KYLE: My greatest strength is probably run-blocking and finishing my blocks. If I don't hit the guy down, I ride him until the whistle blows, even if I ran him 40 yards downfield I'm still going after him. I always roll my hips, [Coach Funk] said that for my age, for my size, me rolling my hips every single block is definitely a very unique thing I have to offer. Something I'd like to improve on would be my pass protection. I don't really have a problem with it, I didn't let up a sack this year, but we don't throw the ball as much as a lot of teams because we have such a good running back and a good scrambling quarterback. I'm working on that right now actually at my gyms, just working on pass protection. I'd like to learn how to snap, also, that's one thing I'd like to learn how to do. I'm also working on that.
ACE: You talked earlier about looking at this class and seeing a possible BCS contender down the road. What's the goal for you personally when you get to Michigan?
KYLE: My personal goal is just to help be a leader on and off the field. With my team I hold a lot of weight with a lot of the guys just because I'm always there for them on and off the field, and that's one of my big goals, not even to start but just to be there for all the guys, from the defensive backs to the running backs and of course the offensive linemen. I just want to build a good relationship with them. After that, probably just getting bigger, getting stronger, and seeing what happens about where the coaches want me to be.
ACE: If you can, in as short a sentence as you can, tell me why you ended up picking Michigan?
KYLE: That's a tough one. I'd say I chose Michigan, just the feeling that I got. I woke up that morning and I went from Notre Dame and MSU the day before to Michigan; I'd slept it over the night before I went on campus, and I said if I get that same feeling again that the time was now. Then I got that feeling and I committed.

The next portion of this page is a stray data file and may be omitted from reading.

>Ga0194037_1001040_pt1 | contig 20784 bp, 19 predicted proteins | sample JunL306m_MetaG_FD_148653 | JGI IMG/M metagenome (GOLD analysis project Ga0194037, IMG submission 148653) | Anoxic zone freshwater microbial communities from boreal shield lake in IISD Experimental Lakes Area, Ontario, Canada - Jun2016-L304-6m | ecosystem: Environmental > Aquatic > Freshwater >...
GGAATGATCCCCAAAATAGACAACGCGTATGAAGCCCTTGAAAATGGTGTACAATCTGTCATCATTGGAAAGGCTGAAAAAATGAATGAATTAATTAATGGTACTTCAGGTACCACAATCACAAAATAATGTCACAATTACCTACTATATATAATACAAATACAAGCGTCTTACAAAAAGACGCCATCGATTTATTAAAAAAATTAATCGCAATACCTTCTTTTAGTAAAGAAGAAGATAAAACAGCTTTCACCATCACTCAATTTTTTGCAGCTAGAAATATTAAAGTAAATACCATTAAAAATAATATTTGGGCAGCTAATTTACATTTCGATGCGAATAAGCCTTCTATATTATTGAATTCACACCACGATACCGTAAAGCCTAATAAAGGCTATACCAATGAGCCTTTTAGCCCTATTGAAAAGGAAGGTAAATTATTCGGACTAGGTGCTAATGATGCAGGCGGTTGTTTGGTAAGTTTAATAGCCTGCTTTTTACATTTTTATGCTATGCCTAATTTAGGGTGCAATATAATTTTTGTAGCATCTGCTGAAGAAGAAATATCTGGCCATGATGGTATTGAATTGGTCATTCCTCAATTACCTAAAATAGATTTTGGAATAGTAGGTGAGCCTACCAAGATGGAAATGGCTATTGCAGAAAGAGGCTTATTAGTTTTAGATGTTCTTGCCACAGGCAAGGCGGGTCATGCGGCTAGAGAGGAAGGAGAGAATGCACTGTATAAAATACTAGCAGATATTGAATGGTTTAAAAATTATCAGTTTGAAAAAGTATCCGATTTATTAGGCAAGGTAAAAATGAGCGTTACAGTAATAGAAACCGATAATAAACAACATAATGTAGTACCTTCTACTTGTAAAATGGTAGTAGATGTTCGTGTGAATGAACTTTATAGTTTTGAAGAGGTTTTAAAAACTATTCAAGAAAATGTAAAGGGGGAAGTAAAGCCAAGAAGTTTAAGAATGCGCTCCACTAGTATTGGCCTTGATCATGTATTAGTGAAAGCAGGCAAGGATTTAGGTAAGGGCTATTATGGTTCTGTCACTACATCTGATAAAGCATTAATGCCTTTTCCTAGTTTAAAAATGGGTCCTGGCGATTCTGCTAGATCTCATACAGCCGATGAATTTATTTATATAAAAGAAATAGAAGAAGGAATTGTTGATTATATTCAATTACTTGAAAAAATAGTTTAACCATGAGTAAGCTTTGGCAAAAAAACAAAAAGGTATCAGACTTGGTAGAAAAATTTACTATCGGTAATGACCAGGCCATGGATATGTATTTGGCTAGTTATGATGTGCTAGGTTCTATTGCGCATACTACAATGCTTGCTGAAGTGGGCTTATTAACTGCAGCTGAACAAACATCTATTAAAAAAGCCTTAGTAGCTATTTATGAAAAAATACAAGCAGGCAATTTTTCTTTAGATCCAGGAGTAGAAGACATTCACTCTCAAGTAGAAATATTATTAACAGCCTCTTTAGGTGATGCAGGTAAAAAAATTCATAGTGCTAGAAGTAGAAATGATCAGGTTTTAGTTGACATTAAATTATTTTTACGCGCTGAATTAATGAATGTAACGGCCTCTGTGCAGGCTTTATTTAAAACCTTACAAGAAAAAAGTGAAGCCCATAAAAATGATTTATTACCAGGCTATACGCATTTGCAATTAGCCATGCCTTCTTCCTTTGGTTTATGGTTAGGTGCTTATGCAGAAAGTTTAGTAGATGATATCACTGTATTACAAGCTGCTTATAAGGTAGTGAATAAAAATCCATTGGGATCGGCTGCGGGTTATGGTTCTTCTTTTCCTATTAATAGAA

Pickerington (OH) North TE Jake Butt visited Ann Arbor for the weekend to beat all other weekends, though he managed to resist making a commitment all the way until Sunday, thus becoming the seventh of the eight prospects to pledge over the weekend. I know, what a stick in the mud. I caught up with Jake last night to discuss his decision, the coaches, his bond with his future teammates, and more:
ACE: What made you decide that last weekend was the right time to commit?
JAKE: Oh, man. I've been trying to tell myself for the longest time that I was gonna wait, but I've been up to campus a few times, got to go there, see the campus, see the academic side, got to meet Shane Morris, saw Taco [Charlton] up there. It's the #14 university in the world and with all those commits I just wanted to go home, sleep on it, and just make sure I felt the same way the next morning that I did the night before. I woke up feeling so excited about the experience that I just had to hop on board with those guys.
ACE: Did it make a difference at all seeing six other guys commit during the same weekend?
JAKE: Of course. I think there's already eight guys committed in the [ESPN] top 150 in the nation. It's something crazy. You want to be a part of that. Earlier today we were on ESPNU's Recruiting Nation show; what recruit wouldn't want to be a part of that?
ACE: What else set Michigan apart from the other schools you were looking at?
JAKE: Academics and playing time. They're the #14 university in the world and also they're really low on tight ends right now, because they don't really use them that much in the offense they're running, but once Shane comes in and Denard leaves they're going to a more pro-style offense and they're going to need tight ends. There's really only the two that they have right now, then Khalid Hill and me coming in for our class, so if I keep working I expect to get significant playing time.
ACE: Did you talk to the coaches more on your visit about your role in the offense?
JAKE: Yeah. They've got two different tight ends, a 'Y' back and a 'U' back. A 'Y' back is a guy that's more on the line and a 'U' back is a guy that's off the line. As of right now they said I'm the only guy that can play both. They've got Khalid, who's going to be more of a 'U' back, they've got another guy [Devin Funchess] who's more of a 'U' back, and a guy [A.J. Williams] who's a 'Y' back; there no true fit, really, for both, and they said I'm that guy right now for them, and that's huge that I can play either/or.